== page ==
The INDY's Food Triangles: April McGreger of Farmer's Daughter | EATS | Indy Week

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The INDY's Food Triangles: April McGreger of Farmer's Daughter



April McGreger is surrounded by sixty pounds of sunchokes. They are beige and knobby, dusted with earth, drenched in afternoon sunlight. It is Tuesday—production day—at Farmer's Daughter headquarters, or McGreger's home in Hillsborough. Here, there are blue skies and grazing donkeys and oceans of grass, a setting that's surprisingly calm for what's become one of the area's most prolific, productive food artisans during the last decade.

In that span, McGreger has won seven Good Food Awards through Farmer's Daughter. The prestigious national honor recognizes producers who demonstrate distinction both in taste and through responsible, sustainable practices. Her strawberry-honeysuckle preserves and "rosey" strawberry rhubarb preserves have both earned acclaim. This year, she won four prizes with four nominations for hot chili okra, ruby kraut, ramp-and-mustard-seed kraut, and "bourbon'd" fig preserves.

She has also made a name for herself through writing. In 2014, McGreger penned Sweet Potatoes for UNC's Savor the South series. In 2015, she provided notable contributions to The Southern Foodways Alliance Community Cookbook. She now has her sights set on a Farmer's Daughter cookbook. And she speaks of a cooperatively owned brick-and-mortar store, too, where like-minded businesses could share resources while maintaining the integrity of their craft. Indeed, after spending a couple of afternoons with McGreger, it's clear that her mind is constantly churning, just like her hands right now.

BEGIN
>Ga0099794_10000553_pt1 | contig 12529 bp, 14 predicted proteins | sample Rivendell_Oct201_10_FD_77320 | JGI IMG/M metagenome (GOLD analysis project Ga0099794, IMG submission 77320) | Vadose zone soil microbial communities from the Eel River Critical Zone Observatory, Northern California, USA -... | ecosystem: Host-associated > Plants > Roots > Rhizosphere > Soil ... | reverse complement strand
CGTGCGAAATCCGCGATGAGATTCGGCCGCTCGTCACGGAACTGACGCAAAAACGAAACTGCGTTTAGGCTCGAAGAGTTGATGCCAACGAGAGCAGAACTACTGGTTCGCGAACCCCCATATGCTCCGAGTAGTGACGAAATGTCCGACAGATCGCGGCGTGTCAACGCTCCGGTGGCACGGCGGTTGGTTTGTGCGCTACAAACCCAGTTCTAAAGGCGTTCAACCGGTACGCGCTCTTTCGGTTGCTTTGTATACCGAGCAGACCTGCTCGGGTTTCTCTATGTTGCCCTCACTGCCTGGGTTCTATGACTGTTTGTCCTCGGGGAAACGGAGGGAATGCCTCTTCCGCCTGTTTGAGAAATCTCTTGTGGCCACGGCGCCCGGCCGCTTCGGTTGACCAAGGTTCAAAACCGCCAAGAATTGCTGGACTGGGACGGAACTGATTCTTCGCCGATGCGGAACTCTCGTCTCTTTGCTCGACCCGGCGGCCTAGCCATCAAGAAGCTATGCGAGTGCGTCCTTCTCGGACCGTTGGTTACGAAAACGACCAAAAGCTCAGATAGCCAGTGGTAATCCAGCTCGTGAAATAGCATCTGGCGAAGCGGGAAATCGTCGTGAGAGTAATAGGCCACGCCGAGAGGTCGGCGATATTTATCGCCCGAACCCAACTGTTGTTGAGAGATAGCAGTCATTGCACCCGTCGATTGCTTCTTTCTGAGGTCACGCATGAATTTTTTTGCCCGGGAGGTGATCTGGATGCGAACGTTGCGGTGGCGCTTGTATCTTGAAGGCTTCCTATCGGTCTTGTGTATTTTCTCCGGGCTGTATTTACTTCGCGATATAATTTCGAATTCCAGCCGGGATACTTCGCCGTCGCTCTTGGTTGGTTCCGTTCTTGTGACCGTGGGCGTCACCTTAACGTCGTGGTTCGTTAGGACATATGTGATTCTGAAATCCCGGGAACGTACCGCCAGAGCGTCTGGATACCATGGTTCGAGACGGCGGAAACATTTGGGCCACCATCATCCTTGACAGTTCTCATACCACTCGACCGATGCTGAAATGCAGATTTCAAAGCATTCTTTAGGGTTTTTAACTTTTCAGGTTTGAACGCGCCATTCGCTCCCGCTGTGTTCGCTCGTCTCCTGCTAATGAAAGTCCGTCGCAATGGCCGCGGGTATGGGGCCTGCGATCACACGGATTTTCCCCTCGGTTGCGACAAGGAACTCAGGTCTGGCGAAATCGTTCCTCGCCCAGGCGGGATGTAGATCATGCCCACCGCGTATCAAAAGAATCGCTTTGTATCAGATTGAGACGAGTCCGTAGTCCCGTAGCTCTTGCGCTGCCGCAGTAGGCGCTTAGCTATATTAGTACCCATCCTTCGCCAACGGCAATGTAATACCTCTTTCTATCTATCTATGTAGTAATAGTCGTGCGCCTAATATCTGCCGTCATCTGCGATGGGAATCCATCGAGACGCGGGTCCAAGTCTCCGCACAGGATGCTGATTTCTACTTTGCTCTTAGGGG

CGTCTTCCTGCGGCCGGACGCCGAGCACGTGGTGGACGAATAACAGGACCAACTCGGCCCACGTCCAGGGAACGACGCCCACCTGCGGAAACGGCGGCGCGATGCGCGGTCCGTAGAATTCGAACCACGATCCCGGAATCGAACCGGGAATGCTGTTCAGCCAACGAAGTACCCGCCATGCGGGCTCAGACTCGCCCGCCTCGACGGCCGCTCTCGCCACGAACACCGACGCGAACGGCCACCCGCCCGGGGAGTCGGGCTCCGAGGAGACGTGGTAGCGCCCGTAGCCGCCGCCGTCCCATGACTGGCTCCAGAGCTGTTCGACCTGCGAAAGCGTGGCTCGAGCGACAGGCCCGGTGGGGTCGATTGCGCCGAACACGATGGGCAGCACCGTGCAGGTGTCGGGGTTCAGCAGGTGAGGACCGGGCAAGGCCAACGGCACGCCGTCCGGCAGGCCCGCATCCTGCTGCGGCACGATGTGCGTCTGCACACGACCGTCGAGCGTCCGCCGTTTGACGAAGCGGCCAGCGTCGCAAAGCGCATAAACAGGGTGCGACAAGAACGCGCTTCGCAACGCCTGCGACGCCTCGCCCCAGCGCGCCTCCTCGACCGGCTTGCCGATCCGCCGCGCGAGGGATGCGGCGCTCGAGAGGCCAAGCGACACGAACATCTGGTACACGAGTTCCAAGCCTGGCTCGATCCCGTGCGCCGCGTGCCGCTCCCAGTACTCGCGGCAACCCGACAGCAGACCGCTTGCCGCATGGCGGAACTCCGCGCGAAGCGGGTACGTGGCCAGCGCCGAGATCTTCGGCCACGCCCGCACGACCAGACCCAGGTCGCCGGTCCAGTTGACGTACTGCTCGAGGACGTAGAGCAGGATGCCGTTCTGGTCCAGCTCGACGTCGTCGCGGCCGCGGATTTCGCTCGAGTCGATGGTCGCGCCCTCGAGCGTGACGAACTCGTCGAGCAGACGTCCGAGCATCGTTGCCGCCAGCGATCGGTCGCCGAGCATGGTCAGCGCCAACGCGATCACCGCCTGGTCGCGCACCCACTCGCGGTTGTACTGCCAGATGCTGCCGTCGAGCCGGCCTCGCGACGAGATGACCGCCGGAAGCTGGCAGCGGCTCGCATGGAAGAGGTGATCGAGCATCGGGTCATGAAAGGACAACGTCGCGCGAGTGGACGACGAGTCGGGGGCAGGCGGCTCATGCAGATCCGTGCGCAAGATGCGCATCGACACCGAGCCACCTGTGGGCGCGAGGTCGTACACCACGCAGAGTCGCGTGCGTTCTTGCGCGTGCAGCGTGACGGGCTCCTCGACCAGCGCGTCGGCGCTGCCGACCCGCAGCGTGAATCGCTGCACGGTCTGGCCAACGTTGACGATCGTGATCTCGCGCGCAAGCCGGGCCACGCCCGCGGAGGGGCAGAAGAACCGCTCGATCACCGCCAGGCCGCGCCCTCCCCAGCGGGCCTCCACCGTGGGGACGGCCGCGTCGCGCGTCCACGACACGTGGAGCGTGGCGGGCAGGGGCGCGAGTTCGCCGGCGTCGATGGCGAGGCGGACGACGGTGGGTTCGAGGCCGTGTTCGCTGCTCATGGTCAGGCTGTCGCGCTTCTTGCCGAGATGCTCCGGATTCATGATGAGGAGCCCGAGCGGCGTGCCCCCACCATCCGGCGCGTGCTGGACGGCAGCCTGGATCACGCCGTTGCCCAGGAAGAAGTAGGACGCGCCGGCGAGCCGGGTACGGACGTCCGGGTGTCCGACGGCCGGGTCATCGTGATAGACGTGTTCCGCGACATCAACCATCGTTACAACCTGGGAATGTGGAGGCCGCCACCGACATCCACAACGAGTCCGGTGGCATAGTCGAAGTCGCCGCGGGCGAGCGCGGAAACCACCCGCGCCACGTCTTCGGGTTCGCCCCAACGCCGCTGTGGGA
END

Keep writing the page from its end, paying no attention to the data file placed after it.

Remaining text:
"Sunchokes taste like dirt," McGreger says. "But crunchy, delicious dirt."

She talks as she works, slicing ends and bumps and lumps off the tubers.

"They're one of my favorite North Carolina things," she adds.

Before I can ask why, she starts telling me about how Native Americans cherished sunchokes and prepared them by burying them in ashes and roasting them until charred outside and creamy inside. They grow on the coast and are uniquely salt tolerant. She explains their root relationship to sunflowers and extols their bright yellow blossoms.

"They're an amazing plant," she says. "Completely on their own, growing wild."

They sound a lot like her.

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